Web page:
Dermatophytoses are fungal infections of the skin and nails caused by several different fungi and classified by the location on the body. Dermatophyte infections are also called ringworm or tinea.
Dermatophytes are molds (fungi) that need the protein keratin for nutrition. Keratin is the structural material that makes up the outer layer of human skin. It is also the main structural material of hair and nails. To survive, dermatophytes must live on skin, hair, or nails (a nail infection is called tinea unguium or onychomycosis—see see Onychomycosis). Infection may occur almost anywhere on the skin, including the feet (see see Athlete's Foot), groin (see see Jock Itch), scalp (see see Scalp Ringworm), body (see see Body Ringworm), and beard area (see see Beard Ringworm).
Dermatophyte infections in humans are caused by Epidermophyton,Microsporum, and Trichophyton. These organisms may inhabit a person permanently and never cause an infection. When they do cause an infection (resulting in ringworm or tinea), it is often because the affected area's blood supply is poor or because the person's immune system is suppressed (for example, by diabetes, cancer, or HIV infection). Unlike candidiasis, these fungal infections cannot infect internal organs or blood.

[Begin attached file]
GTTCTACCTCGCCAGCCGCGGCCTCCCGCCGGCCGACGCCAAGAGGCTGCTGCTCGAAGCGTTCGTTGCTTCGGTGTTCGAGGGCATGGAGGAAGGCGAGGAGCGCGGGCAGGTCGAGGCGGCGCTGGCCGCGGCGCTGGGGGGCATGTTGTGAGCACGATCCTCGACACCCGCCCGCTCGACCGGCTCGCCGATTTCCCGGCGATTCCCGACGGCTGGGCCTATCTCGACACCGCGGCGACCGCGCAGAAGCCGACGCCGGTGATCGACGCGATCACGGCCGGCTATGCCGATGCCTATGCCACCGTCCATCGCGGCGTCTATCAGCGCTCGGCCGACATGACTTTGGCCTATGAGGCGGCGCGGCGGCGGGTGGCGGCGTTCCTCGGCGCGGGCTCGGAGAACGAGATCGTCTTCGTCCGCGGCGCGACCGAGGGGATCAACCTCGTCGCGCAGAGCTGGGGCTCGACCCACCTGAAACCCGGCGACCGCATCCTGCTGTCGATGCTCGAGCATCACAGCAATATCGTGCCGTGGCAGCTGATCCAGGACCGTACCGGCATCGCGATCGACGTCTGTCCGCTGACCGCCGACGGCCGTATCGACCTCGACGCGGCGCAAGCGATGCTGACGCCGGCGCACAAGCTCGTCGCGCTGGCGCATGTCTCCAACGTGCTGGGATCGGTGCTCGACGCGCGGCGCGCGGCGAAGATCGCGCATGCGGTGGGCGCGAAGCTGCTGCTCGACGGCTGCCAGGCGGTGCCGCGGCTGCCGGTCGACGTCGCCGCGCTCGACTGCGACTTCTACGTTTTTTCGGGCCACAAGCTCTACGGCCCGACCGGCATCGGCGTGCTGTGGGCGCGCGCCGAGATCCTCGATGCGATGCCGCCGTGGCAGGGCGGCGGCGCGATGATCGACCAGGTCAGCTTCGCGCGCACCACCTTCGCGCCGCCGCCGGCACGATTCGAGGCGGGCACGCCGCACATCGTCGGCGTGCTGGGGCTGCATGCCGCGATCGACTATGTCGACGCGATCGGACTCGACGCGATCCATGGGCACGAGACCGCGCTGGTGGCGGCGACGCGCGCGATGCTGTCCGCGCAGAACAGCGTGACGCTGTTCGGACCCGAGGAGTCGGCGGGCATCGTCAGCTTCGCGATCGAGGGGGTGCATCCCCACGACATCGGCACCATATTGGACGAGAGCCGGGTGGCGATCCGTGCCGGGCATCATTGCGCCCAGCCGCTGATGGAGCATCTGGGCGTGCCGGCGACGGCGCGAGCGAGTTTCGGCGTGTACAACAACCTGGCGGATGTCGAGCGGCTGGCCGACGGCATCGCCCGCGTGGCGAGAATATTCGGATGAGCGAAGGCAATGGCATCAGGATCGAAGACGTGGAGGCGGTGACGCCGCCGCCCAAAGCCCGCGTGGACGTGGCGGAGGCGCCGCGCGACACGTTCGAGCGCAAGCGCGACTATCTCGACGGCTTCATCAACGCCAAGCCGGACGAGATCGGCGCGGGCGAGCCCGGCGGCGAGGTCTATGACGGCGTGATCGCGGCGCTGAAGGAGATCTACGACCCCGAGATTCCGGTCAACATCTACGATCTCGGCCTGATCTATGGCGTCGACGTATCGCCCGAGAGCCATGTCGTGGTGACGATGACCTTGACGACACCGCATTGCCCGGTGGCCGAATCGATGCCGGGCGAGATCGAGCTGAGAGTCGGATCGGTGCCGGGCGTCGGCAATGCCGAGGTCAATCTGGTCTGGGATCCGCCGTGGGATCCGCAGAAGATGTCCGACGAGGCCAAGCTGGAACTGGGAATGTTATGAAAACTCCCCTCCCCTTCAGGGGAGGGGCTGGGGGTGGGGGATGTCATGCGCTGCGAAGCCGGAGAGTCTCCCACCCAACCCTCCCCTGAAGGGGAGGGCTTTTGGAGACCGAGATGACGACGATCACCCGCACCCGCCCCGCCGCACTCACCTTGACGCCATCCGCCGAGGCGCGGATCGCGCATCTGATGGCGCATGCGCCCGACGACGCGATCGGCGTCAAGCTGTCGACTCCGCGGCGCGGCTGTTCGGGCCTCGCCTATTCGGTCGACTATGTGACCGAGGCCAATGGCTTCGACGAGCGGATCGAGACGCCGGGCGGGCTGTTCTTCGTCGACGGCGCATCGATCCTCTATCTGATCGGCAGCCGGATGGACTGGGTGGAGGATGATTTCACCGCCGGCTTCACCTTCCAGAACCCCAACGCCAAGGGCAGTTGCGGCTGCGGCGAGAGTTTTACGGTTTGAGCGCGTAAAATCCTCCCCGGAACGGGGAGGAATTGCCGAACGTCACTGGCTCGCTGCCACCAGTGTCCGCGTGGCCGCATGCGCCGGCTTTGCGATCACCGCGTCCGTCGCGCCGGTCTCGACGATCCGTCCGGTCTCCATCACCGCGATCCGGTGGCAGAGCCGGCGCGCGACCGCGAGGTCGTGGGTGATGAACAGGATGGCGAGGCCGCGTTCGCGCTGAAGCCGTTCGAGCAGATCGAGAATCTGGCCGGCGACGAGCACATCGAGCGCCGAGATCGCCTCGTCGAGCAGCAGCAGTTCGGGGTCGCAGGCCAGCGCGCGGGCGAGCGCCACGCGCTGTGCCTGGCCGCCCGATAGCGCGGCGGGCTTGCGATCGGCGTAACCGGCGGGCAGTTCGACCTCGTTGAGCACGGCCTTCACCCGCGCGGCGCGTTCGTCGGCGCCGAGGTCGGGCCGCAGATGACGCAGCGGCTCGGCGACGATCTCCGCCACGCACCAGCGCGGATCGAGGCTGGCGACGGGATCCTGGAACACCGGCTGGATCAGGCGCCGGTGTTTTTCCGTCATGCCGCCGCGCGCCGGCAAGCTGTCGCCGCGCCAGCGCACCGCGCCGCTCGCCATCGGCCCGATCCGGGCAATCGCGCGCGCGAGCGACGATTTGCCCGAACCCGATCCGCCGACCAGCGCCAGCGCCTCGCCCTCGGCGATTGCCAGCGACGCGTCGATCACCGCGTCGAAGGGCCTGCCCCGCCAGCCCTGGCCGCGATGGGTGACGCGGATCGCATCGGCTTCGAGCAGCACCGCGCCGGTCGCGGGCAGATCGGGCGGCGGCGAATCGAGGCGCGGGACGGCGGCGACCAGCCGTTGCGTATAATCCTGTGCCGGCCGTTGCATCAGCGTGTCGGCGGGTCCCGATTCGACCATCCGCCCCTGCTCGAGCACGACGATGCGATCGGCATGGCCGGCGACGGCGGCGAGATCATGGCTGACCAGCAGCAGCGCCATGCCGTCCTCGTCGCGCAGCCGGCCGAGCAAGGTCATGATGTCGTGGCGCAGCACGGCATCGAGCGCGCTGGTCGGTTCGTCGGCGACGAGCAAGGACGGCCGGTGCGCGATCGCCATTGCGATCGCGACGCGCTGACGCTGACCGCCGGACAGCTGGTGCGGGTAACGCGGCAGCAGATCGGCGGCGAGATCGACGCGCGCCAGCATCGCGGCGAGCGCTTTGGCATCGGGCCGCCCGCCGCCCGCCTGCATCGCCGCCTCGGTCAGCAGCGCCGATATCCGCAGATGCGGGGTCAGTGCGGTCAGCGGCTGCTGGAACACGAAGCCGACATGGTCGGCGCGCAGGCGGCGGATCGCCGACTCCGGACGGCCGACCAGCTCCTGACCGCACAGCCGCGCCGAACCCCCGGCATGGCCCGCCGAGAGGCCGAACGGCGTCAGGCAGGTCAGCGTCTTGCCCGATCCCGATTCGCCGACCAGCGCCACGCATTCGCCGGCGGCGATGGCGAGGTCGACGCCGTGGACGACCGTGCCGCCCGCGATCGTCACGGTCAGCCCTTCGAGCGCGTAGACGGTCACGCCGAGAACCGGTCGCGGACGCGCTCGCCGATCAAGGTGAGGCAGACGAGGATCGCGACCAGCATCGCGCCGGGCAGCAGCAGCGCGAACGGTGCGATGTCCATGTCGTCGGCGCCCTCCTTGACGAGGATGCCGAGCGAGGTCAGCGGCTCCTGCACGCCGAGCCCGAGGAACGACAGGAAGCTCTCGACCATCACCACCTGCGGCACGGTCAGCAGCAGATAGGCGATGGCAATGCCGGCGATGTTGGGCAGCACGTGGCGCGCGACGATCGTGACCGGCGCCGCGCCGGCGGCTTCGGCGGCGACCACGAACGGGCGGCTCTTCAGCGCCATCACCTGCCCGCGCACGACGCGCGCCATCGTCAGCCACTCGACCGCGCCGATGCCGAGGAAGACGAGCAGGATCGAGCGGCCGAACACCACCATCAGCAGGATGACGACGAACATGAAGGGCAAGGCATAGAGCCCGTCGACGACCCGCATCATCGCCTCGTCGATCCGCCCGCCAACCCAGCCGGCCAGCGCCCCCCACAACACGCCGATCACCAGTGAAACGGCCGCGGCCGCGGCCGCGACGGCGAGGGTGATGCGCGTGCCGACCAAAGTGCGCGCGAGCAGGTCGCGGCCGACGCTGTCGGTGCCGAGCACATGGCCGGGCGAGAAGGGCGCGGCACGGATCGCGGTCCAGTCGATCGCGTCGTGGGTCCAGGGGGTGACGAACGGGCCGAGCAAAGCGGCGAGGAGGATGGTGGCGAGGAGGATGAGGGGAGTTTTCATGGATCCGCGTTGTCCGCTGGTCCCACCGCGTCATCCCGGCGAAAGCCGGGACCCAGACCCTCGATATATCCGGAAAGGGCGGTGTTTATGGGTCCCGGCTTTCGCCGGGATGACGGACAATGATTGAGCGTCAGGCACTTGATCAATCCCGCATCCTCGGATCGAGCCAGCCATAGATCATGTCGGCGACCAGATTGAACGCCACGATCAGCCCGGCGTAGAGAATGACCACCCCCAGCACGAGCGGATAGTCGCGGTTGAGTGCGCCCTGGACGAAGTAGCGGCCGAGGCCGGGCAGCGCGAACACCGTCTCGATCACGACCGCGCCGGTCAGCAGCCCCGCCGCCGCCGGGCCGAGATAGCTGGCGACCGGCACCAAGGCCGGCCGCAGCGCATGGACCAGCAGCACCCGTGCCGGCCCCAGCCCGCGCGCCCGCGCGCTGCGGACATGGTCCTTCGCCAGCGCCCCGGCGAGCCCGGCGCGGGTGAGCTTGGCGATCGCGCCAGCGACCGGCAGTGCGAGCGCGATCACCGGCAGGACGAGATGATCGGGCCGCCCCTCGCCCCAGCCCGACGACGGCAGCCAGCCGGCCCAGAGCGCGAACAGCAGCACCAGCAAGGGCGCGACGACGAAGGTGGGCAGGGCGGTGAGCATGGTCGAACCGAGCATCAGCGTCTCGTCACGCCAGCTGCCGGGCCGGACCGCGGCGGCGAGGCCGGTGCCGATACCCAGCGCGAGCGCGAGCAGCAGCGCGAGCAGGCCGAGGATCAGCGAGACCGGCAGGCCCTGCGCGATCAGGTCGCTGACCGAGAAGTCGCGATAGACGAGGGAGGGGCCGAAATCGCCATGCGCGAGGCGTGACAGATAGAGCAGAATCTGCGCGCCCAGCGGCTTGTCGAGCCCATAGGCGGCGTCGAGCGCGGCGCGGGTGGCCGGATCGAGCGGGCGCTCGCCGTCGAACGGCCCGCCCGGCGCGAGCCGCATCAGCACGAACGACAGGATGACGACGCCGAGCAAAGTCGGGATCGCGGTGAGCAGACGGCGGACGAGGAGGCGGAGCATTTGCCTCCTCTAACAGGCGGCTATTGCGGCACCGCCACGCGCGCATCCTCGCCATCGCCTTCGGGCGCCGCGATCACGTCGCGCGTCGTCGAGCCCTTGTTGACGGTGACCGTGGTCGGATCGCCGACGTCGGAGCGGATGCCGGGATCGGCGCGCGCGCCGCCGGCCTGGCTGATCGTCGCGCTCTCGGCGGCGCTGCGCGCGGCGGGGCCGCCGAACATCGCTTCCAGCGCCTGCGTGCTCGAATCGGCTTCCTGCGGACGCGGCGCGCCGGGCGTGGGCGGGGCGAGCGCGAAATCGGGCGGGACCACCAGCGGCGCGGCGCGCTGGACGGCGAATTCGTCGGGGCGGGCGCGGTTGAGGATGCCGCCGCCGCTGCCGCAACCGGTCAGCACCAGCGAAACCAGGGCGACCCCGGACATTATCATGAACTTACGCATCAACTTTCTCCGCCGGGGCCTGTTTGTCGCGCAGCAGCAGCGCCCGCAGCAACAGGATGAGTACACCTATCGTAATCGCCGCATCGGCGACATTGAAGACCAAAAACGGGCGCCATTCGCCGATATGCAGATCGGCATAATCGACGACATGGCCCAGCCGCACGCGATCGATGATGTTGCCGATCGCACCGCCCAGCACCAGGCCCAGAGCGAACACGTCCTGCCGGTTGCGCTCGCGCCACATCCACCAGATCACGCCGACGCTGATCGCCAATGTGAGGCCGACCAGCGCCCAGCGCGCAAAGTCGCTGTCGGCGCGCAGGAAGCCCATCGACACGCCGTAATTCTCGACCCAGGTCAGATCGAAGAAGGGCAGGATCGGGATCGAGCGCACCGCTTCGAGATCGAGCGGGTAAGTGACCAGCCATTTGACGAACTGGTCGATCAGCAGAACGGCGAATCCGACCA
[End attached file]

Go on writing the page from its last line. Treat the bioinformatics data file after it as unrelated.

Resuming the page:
Dermatophyte infections are sometimes called ringworm or tinea. Despite the name, a ringworm infection does not involve worms. The name arose because of the ring-shaped skin patches created by the infection. Symptoms vary depending on the location of the infection. Most often, there is little or no inflammation and the infected areas are mildly itchy with a scaling, slightly raised border. These patches can come and go intermittently. Occasionally, inflammation is more severe and suddenly causes large and small fluid-filled spots to appear (usually on the foot) or an inflamed, swollen patch on the scalp that sometimes oozes pus (kerion—see Kerion).
Doctors can frequently identify a ringworm infection by its appearance. To confirm the diagnosis, doctors take skin scrapings and view them under a microscope. Doctors do a culture (the process of growing an organism in a laboratory for identification) only if the person has a scalp or nail infection.
Treatment varies by site but always involves antifungal drugs that are applied to the affected area (topical) or are taken by mouth.
Last full review/revision June 2013 by Denise M Aaron, MD